candlestick

1851


The Collected Letters, Volume 26


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TC TO FRANÇOIS BULOZ; 17 November 1851; DOI: 10.1215/lt-18511117-TC-FB-01; CL 26: 233-234


TC TO FRANÇOIS BULOZ

5. Cheyne Row, Chelsea, / London, 17 Novr, 1851—

Sir,

In compliance with your polite request, which naturally is flattering and interesting to me, I have directed Mr Chapman the Publisher to leave for you, at Mm. Barthe's and Lovell's,1 a Copy of the Life of John Sterling; which, unless there remain no Copies of the First Edition, you will get immediately; if none remain, we shall have to wait some weeks for a Copy of the Second now in the Printer's hands. It shall be much at your service for whatever commentary or consideration you see good to bestow on it.

Of the various Portraits none known to me has any considerable resemblance except a certain bad Lithograph enlarged from a Daguerrotype, which is or used to be on sale at this Address: “Mr Lynch, Engraver, 31. Polygon, Clarendon Square / Somers Town / London.”2 Some friends have mentioned to me that there is a tolerable Portrait prefixed to the last American Edition of (I think) the Book called Carlyle's Miscellanies;3 but this I have myself never seen, and guess it to be a good copy of a certain Picture here which has some authentic but no first-rate merit in resemblance or otherwise. From either of these Prints it is probable you may get all that you want, or even more than you will prove to want, in this respect.

With regard to Autobiography, tempting as the occasion is, there are strict prohibitions laid upon me in regard to such things; and I hope you will not consider me churlish, but only decorous and duly modest before the French Public, if I beg to be altogether excused. It may well and honestly be pleasant to look how one's natural face is mirrored, from time to time, in the mind of a great Foreign Nation (or of some Thinker that represents it on the occasion); but to make and keep this pleasure honest, the “mirror” must be left wholly without interference, the impression must be altogether a spontaneous one.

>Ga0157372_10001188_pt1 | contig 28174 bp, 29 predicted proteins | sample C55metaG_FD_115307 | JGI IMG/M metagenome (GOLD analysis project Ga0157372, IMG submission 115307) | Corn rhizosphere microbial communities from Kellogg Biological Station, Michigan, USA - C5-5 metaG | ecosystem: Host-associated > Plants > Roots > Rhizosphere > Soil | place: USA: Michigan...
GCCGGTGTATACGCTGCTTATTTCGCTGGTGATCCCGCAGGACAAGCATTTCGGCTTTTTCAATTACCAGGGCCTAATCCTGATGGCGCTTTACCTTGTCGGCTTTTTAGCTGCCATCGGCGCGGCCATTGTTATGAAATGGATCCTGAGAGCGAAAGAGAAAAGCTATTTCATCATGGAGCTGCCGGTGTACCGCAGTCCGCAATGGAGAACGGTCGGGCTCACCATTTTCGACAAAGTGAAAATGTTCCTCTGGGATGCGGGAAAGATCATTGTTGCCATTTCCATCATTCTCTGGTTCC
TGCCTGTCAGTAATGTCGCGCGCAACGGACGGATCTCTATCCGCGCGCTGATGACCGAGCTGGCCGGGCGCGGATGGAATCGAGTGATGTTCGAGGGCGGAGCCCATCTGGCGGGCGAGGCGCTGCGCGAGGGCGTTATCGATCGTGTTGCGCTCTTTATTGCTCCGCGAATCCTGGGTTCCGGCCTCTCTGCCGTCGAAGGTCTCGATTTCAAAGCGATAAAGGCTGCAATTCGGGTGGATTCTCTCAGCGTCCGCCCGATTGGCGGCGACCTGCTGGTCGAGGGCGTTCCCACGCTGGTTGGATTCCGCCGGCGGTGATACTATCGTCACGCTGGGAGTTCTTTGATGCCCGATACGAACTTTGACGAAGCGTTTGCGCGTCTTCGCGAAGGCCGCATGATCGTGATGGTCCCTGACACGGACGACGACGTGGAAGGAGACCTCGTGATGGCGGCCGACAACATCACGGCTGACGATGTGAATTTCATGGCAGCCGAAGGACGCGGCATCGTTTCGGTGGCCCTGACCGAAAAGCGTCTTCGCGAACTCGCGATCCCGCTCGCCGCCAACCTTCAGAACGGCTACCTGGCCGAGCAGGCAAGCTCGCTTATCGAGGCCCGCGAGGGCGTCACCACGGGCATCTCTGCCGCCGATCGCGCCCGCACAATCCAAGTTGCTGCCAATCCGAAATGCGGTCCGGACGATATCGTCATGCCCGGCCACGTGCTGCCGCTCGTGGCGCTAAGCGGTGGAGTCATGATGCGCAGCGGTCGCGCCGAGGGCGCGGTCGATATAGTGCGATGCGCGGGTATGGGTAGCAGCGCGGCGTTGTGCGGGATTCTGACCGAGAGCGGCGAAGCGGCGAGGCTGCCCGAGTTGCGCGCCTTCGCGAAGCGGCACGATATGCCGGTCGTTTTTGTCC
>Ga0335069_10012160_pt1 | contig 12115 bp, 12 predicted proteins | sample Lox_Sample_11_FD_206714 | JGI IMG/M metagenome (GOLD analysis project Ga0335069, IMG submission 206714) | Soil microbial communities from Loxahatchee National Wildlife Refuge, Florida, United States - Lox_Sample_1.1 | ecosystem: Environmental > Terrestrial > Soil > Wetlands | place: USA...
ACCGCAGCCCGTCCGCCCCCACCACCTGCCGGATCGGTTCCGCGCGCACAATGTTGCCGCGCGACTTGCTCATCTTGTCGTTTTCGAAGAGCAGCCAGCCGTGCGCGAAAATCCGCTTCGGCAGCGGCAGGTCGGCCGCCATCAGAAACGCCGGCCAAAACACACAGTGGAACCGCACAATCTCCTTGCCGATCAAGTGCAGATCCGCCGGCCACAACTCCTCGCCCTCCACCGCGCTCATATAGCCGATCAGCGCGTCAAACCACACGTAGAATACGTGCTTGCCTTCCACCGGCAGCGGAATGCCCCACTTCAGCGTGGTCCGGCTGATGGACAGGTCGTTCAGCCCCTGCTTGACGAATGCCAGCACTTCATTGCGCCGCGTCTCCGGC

Several English works, Gilfillan's Literary Portraits (one of the latest), The Spirit of the Age (about 10 years ago)4 &c &c contain Essays upon me; none of which, that I have seen, is good for much, or to be depended on for the few facts it gives: perhaps Gilfillan (who has seen me twice or thrice) is the bad-best, and has fewest errors:—but, on the whole, I unfortunately cannot direct you to any good source in regard to this matter, and must be content to leave it in the usual vague and mythical condition for the present.

You are very good to offer me the pages of such a Publication as yours,—read, as I can perceive, by all the intelligent classes of Europe,—to set forth my ideas. And truly if I had anything which it specially concerned me that France should hear, or that Europe generally should hear, instead of England merely which is my own particular parish, I do not see where there could be elsewhere such a pulpit. I return you many thanks; and shall duly bear your offer in mind, should an occasion turn up.

I believe I know very well what the Revue des Deux Mondes has already written about me;—and I will beg you to offer my compliments to M. MONÉGUT (if that gentleman is still near you) for one of the most intelligent, pious, sincere, and every way genial and amiable Essays I have ever read on that subject.5

Believe me, / with many thanks and respects, Yours truly

T. Carlyle

M. Buloz / &c &c